After 70 years of hard work, China has established a complete legal system for land management comprised of the Constitution, property law, civil law, land management law, forest law, grassland law, environmental protection law and other laws and regulations. The modern land management system framework, which is suitable for the primary stage of Chinese socialism and the socialist market economic system with Chinese characteristics, has taken shape.
Driving Economic Growth
Since China’s reform and opening up began, the country has maintained rapid economic growth that accumulated into the “Chinese miracle,” in which the land system reform has played an important role as an engine fueling China’s economy.
From the late 1970s to the mid-1980s, the reform of the rural land system characterized by a “family contract responsibility system” became universal in China in just a few years, bringing about major changes to the fate of farmers and to the economic and social structure of rural areas, driving China’s reform and fueling the country’s economic growth. From that time until the late 1990s, with so much of the labor force freed from agricultural chains, the central government encouraged farmers to use collective land to launch township businesses, resulting in a wave of township enterprises which merged China’s industrialization into the fast lane. Industrialization of agriculture became a major force driving national economic development at that time. It fundamentally changed the original development patterns of the state-owned economy and national industrialization.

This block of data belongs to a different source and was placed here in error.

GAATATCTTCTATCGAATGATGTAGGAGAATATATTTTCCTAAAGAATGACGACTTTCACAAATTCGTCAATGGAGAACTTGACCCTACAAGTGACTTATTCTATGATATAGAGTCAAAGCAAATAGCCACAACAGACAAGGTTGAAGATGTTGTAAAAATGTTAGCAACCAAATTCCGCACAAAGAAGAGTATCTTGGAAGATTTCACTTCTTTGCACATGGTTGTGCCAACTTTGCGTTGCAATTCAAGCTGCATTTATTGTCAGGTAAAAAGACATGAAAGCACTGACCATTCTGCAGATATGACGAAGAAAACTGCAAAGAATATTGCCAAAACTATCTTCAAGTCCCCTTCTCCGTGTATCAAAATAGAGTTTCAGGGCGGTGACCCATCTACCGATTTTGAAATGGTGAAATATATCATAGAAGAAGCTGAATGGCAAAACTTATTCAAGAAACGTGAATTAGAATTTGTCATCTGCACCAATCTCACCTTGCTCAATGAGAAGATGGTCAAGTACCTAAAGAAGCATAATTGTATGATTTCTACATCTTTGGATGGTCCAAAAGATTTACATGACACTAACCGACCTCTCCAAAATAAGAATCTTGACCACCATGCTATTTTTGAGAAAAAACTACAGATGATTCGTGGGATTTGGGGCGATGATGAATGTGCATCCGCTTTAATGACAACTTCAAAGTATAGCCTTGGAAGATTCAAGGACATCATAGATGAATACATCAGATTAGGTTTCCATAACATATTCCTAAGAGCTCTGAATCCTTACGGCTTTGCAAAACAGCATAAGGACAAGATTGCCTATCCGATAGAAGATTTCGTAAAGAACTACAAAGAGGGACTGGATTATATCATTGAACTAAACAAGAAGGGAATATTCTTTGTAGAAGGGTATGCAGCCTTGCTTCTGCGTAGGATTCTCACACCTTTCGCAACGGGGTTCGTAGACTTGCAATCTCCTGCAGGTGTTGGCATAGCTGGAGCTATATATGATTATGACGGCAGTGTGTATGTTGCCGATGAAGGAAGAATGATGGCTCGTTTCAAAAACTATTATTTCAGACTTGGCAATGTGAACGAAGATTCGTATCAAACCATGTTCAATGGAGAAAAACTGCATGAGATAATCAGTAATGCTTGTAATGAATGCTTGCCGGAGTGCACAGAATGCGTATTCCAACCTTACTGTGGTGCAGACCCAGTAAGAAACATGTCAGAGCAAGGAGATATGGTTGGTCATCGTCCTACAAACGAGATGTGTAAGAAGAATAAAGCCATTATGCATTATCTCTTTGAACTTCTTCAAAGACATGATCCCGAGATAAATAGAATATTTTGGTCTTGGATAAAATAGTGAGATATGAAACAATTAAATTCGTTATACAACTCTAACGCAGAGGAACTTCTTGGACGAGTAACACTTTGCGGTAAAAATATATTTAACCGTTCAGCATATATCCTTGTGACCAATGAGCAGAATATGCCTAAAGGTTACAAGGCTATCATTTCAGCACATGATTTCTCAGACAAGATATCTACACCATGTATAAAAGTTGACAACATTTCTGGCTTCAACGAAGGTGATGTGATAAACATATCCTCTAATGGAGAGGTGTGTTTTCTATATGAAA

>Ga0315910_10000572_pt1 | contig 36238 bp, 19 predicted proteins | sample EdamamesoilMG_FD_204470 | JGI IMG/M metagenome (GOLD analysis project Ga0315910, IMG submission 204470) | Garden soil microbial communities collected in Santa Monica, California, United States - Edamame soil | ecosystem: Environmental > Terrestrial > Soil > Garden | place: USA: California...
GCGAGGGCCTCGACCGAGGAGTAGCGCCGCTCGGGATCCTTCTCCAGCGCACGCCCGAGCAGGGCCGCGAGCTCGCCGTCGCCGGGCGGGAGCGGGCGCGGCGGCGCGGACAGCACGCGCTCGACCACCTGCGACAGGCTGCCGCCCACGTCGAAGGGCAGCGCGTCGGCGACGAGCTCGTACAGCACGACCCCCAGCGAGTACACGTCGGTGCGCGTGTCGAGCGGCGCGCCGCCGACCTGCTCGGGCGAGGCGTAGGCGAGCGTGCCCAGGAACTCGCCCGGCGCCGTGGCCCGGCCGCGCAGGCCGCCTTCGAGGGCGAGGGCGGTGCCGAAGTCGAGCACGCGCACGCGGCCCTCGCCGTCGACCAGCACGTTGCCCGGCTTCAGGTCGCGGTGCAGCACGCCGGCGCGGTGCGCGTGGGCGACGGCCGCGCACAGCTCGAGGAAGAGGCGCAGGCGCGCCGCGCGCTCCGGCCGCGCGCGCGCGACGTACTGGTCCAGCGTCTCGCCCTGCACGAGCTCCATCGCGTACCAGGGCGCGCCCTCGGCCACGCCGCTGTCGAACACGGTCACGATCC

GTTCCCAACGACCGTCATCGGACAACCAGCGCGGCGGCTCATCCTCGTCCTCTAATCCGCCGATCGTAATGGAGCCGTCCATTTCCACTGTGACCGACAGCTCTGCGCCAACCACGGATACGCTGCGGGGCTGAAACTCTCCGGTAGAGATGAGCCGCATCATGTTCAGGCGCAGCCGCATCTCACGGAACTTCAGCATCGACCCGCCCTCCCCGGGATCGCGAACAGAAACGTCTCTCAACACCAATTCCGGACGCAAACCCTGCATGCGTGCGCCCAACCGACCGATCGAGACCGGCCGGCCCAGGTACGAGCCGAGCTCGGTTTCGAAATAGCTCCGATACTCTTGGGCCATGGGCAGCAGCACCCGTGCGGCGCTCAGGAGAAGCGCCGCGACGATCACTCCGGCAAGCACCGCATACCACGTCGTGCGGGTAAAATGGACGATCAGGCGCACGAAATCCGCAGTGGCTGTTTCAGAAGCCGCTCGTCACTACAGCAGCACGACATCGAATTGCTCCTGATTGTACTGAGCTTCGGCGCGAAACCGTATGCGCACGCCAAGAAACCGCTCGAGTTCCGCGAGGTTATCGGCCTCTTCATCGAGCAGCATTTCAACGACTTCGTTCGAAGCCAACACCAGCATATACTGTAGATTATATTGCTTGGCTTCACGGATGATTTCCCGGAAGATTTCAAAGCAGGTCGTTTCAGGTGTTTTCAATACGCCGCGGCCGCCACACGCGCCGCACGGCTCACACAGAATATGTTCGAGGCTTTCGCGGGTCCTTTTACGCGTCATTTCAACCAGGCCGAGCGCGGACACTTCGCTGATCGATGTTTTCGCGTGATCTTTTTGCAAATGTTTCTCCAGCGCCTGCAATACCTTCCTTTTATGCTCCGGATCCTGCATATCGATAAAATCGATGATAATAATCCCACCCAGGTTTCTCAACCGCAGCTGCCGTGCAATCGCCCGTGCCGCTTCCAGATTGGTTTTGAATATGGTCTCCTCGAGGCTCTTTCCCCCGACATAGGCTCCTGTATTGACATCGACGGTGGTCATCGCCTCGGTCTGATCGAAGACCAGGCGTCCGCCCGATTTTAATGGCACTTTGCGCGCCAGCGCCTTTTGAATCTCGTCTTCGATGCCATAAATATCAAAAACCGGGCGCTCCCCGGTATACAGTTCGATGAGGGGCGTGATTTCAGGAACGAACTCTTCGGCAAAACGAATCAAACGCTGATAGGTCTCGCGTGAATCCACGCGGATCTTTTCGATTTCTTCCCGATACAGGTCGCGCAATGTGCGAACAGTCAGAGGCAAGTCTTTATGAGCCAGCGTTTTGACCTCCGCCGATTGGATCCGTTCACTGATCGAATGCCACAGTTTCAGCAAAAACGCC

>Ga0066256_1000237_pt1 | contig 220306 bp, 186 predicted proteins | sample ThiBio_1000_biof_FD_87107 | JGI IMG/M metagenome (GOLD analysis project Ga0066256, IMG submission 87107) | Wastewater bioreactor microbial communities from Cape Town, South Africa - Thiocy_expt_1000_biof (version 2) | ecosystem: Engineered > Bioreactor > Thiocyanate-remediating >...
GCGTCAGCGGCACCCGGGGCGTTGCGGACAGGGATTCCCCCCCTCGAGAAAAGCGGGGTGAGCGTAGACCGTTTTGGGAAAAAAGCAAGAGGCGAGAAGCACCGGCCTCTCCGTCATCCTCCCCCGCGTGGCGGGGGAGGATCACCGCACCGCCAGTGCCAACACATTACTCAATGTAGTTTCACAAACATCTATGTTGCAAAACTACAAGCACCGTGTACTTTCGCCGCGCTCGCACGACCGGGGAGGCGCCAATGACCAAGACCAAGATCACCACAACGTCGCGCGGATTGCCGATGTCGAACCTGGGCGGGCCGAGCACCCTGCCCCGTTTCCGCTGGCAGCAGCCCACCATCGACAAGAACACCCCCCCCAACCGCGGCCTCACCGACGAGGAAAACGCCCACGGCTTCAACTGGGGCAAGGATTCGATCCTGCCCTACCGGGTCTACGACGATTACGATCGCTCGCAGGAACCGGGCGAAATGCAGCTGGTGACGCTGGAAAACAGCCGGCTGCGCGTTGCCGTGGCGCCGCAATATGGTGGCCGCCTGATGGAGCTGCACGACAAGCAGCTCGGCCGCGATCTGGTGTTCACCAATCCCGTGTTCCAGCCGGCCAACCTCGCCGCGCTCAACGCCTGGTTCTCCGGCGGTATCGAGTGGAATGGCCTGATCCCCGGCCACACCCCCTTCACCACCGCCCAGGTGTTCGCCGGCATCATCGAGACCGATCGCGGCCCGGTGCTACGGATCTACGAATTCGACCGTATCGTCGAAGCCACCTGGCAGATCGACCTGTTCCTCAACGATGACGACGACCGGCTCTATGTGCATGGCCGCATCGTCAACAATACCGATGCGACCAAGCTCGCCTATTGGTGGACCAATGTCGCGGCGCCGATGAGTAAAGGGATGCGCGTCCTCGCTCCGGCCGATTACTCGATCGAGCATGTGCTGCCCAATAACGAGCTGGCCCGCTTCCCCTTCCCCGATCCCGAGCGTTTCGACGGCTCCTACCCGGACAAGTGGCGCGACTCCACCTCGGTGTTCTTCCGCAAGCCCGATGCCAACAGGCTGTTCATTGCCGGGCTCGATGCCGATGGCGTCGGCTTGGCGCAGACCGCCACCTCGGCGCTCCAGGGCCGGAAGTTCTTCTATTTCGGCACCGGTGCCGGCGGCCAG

Since 1998, the rapid growth of China’s economy has been primarily driven by two engines: high-speed industrialization and fast urbanization. Land has become a sort of fuel for these two engines. Thanks to implementation of an export-oriented strategy, the Chinese economy has been fully integrated into the global economy. Coastal developed regions (especially the Pearl River Delta and the Yangtze River Delta) have become the boosters facilitating China’s economic leapfrogging. Massive amounts of collective land in these areas have been merged with the market to support China’s drive to become the “world’s factory.”
However, while using land to facilitate a “Chinese miracle,” China has also developed excessive dependence on land to operate the national economy and drive wealth growth and distribution, which has hindered economic transformation and structural reform. As China’s economy shifts from high-speed growth to medium-to-high-speed growth, development energy has changed. These changes have also brought about major changes in relations between land and the national economy. So, the Chinese government needs to adjust the function of land and carefully plan the next-stage land system reform.
（The author is a professor and dean of the School of Economics at Renmin University of China.）